President Joe Biden hosted the Atlanta Braves at the White House on Monday to celebrate the team’s 2021 World Series victory.

The president welcomed the Major League Baseball team to the East Room this afternoon, ahead of the Braves opening a three-game series at 7:05 p.m. against the Washington Nationals.

“It’ll be a great experience. We’re world champions, and we get to go to the White House,” Braves manager Brian Snitker said last week when news of the planned visit was announced. “That’s kind of something special to get to tour and experience that. I think it’ll be something I’ll remember the rest of my life.”

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Biden has hosted several championship teams at the White House since taking office last year, with cheerful apolitical celebrations that have departed from the style of his predecessor, who turned the ceremonies into cultural flashpoints.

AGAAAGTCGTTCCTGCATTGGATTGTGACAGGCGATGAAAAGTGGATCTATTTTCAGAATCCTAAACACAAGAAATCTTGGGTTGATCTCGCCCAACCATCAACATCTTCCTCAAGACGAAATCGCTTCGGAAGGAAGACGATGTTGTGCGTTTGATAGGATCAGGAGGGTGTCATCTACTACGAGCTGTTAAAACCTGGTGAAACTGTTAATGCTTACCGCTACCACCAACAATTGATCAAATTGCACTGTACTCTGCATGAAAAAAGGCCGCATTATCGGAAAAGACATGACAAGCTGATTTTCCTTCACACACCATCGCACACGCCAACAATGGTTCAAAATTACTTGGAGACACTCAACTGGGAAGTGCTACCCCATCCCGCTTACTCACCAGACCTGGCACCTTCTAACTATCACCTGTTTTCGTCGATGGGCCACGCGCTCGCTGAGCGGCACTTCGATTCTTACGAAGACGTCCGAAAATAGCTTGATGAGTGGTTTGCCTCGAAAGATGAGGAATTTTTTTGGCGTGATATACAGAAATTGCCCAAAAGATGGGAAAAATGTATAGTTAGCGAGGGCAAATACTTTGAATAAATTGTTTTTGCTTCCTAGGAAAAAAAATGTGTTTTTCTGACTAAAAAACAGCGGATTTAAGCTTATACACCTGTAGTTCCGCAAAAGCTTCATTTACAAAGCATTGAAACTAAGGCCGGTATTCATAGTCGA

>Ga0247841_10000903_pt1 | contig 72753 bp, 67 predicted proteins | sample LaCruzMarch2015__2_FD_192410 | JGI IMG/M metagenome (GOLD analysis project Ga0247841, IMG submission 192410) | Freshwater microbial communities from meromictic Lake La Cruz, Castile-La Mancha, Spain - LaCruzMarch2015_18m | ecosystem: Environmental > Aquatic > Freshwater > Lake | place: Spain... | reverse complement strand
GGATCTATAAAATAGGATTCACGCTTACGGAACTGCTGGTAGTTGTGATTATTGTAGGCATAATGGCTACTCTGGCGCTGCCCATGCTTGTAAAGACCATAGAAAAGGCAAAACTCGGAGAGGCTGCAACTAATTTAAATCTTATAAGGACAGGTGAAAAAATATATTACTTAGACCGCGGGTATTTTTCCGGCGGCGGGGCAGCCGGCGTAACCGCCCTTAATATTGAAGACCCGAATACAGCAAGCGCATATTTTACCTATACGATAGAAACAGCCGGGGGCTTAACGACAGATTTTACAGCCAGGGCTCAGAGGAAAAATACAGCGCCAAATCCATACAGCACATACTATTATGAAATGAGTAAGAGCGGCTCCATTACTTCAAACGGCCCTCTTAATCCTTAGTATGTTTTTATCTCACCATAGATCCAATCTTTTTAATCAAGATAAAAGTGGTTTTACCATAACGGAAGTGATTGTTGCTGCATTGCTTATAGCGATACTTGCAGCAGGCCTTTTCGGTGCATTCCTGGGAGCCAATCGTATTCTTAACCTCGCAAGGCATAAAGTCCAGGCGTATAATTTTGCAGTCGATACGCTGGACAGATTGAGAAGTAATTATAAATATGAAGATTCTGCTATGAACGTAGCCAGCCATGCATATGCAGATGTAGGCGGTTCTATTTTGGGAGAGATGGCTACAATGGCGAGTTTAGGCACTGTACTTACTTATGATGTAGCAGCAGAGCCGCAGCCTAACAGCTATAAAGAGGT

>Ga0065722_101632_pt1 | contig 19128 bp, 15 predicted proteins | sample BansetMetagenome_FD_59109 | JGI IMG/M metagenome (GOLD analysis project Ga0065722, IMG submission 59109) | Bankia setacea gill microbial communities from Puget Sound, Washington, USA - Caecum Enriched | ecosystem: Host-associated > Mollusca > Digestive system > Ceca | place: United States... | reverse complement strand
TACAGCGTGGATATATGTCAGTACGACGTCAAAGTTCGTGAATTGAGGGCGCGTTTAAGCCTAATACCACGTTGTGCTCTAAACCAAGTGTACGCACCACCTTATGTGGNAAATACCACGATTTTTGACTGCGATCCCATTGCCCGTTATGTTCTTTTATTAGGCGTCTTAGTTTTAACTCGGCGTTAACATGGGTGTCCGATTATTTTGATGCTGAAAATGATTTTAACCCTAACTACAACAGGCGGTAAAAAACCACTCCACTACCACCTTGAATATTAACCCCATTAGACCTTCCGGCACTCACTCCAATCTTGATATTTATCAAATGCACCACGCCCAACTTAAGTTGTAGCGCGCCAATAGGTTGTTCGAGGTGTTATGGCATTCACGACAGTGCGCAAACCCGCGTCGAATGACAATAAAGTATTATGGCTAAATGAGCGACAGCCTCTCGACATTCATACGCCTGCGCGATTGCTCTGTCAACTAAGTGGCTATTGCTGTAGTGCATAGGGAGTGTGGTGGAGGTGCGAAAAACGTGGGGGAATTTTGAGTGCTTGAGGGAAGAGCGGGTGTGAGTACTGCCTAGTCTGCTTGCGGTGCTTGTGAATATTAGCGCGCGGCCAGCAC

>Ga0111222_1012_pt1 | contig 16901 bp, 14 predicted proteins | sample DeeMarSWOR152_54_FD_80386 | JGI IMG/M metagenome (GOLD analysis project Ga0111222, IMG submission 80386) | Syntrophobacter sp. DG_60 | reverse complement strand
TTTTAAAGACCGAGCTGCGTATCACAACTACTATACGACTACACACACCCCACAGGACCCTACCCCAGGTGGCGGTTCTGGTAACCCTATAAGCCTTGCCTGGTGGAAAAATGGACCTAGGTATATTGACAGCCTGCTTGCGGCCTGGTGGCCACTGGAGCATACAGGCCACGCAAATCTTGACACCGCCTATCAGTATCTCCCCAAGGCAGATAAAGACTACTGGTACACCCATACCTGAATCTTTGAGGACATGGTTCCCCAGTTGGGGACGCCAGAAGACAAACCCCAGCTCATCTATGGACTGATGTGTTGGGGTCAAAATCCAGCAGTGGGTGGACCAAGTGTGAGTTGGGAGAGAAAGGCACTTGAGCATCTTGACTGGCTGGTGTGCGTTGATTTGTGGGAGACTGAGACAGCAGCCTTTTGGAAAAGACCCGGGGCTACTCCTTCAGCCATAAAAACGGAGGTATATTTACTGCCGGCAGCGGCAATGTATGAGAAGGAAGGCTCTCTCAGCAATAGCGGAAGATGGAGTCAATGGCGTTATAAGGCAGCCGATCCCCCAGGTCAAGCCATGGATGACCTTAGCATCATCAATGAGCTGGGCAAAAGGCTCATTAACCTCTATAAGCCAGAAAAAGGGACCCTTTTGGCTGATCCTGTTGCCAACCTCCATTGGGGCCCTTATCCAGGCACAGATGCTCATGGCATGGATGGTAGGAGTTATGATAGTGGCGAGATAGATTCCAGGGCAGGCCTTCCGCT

Donald Trump barred Steph Curry from attending a White House ceremony to celebrate the Golden State Warriors’ NBA championship in 2017 after he expressed concern with the then-president’s policies and rhetoric.

And Trump disinvited the Philadelphia Eagles from a celebration at the White House for the team’s Super Bowl victory after most players and coaches said they would boycott the visit after he demanded that NFL players stand during the national anthem.

The Braves, of course, are no stranger to political attention. The team’s plan to leave the city of Atlanta and build a complex in Cobb County sparked soul-searching in City Hall and a development boom surrounding the Braves’ new suburban home.

After Georgia’s Republican-led Legislature rewrote the state’s election laws in 2021, Biden and other politicians pushed Major League Baseball to boycott the All-Star game if it was still held at Truist Park.

When the league moved the game to Denver, Trump quickly called on his supporters to “boycott baseball” and other Republican officials lashed out at the league.

Still, the former president attended Game 4 of the World Series, holding court in a suite with Senate hopeful Herschel Walker.

Even now, the rift over the All-Star game still occasionally surfaces on the campaign trail, with Gov. Brian Kemp often saying the Braves’ triumph over the Houston Astros in the World Series was “poetic justice” after the city lost the showcase event.

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